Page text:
The main thing that's changed is that many prosaic cars are now as fast as performance models were then.

172

84 posts

70 months

Saturday 4th November 2017
quotequote all
mr shoddy said:
Suzuki Ignis Sport
This. I just paid 400 pounds for one.

3 grand for a panda. Ouch

Ambleton

4,274 posts

124 months

Saturday 4th November 2017
quotequote all
I get laughed at all the time when I say this. Modern cars are too powerful, they encourage you to drive badly. The trick of going quickly on any road is conservation of momentum.

My wife has a C2 loeb with about 125bhp and its immensely fun with the very short gearbox and wheels on all four corners. If you get to know a B road well and stay up in the revs on a dry day, any more power would be dangerous.

My toy car is a 2cv powered pembleton, which you drive at full throttle everywhere and you can really hustle it along if you're on it. Although the motor in that is due to be swapped out to a moto guzzi engine with 70% more power to a mind boggling 48bhp!

My big old lexus daily is the antithesis of this though. Big, fat, heavy straight 6 auto that's perfect for motorway mile munching.

Lukeypoodle

59 posts

10 months

Saturday 4th November 2017
quotequote all
wab172uk said:
I have a Twingo 133-RS as a run-a-round, and it's great fun.

Handles like a gokart, is packed with all the gismos you need, air con, cruise, Bluetooth etc.

It may not be fast in a straight line, but as soon as you hit some bends or a roundabout, the fun begins.
Another vote for the twingo here. I recently found myself needing a new daily driver and tried a good number of the junior hot hatches. Found the mk1 swift excellent but too impractical for interior space and short gearing as a daily. Yaris 1.8 Sr was good but more of a top spec warm hatch than a sporting one. Fiat 500 and mito were good but a bit lardy and less fun than the others. Drove the Twingo last and put a deposit on it there and then. Better handling than a Clio 172, really practical (if you avoid a cup).

Took it over to the triangle first well I had it and it was superb, the car felt right at home and it's now definitely a long term keeper.


Buff Mchugelarge

3,265 posts

82 months

Saturday 4th November 2017
quotequote all
I've got a Seicento Sporting Abarth. I know all about cheap smiles laugh

Jonesy23

3,366 posts

68 months

Saturday 4th November 2017
quotequote all
Something with 100hp or thereabouts isn't particularly low powered. It's mid range.

Low powered is around 50hp, and trying to thrash around Italy or elsewhere in a modern small hatch with that sort of power means maintaining every hard won bit of momentum possible.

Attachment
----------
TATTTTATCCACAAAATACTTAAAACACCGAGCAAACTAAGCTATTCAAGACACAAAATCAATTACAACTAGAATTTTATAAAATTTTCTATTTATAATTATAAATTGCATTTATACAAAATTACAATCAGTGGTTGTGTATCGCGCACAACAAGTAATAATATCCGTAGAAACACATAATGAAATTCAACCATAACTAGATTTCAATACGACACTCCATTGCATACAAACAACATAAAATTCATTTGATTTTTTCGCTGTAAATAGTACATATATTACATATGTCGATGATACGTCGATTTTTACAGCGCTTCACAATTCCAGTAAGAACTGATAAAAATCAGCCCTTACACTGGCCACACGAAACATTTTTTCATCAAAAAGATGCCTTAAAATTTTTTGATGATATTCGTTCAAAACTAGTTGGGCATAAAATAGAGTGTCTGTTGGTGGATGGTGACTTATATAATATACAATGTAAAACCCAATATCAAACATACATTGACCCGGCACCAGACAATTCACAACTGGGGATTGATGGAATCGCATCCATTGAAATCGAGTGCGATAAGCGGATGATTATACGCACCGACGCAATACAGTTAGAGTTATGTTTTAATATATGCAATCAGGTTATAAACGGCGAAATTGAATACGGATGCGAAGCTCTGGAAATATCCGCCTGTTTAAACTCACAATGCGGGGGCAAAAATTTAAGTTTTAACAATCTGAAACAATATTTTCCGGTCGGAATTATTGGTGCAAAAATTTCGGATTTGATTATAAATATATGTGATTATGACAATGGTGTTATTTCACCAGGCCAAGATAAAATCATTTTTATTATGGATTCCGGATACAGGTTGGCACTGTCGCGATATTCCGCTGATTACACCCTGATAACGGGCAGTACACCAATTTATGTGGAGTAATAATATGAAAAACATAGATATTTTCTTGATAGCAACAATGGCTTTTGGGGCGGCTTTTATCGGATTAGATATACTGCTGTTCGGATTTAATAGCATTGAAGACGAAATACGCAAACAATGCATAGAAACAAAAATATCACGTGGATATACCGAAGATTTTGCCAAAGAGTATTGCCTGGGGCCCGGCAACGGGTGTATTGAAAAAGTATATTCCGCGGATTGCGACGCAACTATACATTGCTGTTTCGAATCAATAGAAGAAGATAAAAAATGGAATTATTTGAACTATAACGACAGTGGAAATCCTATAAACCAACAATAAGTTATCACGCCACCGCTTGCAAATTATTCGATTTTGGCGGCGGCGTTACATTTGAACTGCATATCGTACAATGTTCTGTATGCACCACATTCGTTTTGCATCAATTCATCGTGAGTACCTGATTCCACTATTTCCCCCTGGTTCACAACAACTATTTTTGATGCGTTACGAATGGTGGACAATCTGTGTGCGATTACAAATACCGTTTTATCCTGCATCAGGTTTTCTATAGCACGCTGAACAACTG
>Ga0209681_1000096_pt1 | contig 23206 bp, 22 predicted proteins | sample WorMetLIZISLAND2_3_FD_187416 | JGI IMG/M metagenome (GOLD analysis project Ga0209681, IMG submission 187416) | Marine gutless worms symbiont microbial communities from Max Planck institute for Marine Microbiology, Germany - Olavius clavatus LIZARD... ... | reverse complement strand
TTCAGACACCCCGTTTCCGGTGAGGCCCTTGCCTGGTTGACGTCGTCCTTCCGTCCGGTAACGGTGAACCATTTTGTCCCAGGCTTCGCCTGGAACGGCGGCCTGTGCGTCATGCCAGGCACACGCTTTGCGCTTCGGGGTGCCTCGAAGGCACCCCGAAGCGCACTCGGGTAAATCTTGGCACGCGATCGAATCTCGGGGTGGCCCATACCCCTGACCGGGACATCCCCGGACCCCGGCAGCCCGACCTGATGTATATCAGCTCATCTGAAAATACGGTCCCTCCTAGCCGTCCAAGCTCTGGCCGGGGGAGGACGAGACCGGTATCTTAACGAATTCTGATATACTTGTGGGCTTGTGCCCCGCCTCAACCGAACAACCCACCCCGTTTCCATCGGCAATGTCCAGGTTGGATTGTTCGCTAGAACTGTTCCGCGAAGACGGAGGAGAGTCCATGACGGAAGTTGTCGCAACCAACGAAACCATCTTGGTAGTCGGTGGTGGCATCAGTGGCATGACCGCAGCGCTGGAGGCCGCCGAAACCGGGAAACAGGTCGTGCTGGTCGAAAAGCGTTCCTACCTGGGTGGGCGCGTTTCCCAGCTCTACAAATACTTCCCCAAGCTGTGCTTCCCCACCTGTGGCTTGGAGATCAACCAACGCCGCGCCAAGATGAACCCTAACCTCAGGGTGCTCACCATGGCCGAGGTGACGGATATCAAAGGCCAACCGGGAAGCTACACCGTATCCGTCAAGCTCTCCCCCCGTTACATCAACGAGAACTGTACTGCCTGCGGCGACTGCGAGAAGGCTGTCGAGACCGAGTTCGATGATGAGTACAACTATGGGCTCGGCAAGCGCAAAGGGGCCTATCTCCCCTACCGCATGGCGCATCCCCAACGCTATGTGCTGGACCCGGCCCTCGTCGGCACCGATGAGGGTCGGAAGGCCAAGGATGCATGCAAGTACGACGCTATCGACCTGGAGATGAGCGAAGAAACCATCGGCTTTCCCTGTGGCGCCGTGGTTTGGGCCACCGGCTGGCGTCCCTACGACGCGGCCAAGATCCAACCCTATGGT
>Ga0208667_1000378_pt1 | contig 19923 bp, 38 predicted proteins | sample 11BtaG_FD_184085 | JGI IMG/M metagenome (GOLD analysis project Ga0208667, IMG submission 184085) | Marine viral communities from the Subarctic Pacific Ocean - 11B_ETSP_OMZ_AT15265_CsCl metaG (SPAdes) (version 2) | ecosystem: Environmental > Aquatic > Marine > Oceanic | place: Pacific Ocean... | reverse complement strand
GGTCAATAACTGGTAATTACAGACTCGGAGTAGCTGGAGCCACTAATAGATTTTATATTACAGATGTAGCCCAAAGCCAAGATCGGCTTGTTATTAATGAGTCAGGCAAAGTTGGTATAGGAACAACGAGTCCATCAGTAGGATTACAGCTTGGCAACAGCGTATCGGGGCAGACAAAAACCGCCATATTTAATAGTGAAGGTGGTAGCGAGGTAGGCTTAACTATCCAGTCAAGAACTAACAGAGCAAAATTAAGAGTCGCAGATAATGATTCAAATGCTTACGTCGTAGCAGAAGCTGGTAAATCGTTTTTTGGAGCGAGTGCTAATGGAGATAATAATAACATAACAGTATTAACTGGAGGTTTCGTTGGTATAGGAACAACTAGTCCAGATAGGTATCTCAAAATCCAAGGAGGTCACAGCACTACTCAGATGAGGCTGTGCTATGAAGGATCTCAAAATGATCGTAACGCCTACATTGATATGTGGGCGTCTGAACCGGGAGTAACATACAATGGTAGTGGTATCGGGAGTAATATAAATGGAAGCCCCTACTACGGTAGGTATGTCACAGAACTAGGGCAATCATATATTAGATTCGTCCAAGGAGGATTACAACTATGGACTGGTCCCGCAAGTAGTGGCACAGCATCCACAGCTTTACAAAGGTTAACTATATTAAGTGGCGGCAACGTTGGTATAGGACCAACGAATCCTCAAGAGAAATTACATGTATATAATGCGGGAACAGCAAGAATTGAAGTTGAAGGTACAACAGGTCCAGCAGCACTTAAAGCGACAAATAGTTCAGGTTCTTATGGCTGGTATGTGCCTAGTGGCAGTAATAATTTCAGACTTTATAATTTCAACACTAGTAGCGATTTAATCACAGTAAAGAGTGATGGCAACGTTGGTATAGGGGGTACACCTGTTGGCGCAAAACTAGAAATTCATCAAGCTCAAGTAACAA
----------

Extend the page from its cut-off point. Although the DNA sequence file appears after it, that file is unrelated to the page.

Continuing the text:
Usually too much like hard work to be actually entertaining with cars that slow. It has novelty value but not for long.

The 100hp stuff is quick enough that you aren't really working at it, it just isn't a performance rocketship.

TooMany2cvs

26,644 posts

58 months

Saturday 4th November 2017
quotequote all
Jonesy23 said:
Usually too much like hard work to be actually entertaining with cars that slow. It has novelty value but not for long.
Power-to-weight. Also, power-to-grip.

avenger286

309 posts

35 months

Saturday 4th November 2017
quotequote all
Another vote for the Twingo 133 cup had mine 5 years the only car I have ever kept for longer than 2 and will now keep there even more fun with an extra 35bhp and less weight! Also the 1.2 tce gt is also great fun.
Twingo always gets forgotten about on pH for some reason!

Riverside Red

639 posts

67 months

Saturday 4th November 2017
quotequote all
Was thinking about buying a cheap Suzuki Swift Sport for the winter, but ended up spending a lot less to put winter tyres on the C63.

Running costs for three cars was just a bit too much to justify.

I'm sure I would have loved the car though.

RR

Robshaw92

53 posts

48 months

Saturday 4th November 2017
quotequote all
I too can vouch for as I like to call them "underpowered cars". I owned an old V reg proton satria that was a 1.3 with about 70hp to get me through the winter, was heaps of fun! Dropping gears and revving to the redline to overtake a tractor on a incline was a challenge, but made this much more enjoyable and sense of achievement as you overtook. I then moved onto a ford puma for the following winter which I ended up taking round silverstone at PHSS - granted that had a 1.7lump but still cheap and enjoyable even though the silverstone track is a fast free flowing track. biggrin

V8RX7

15,867 posts

195 months

Saturday 4th November 2017
quotequote all
The answer - as always - is MX5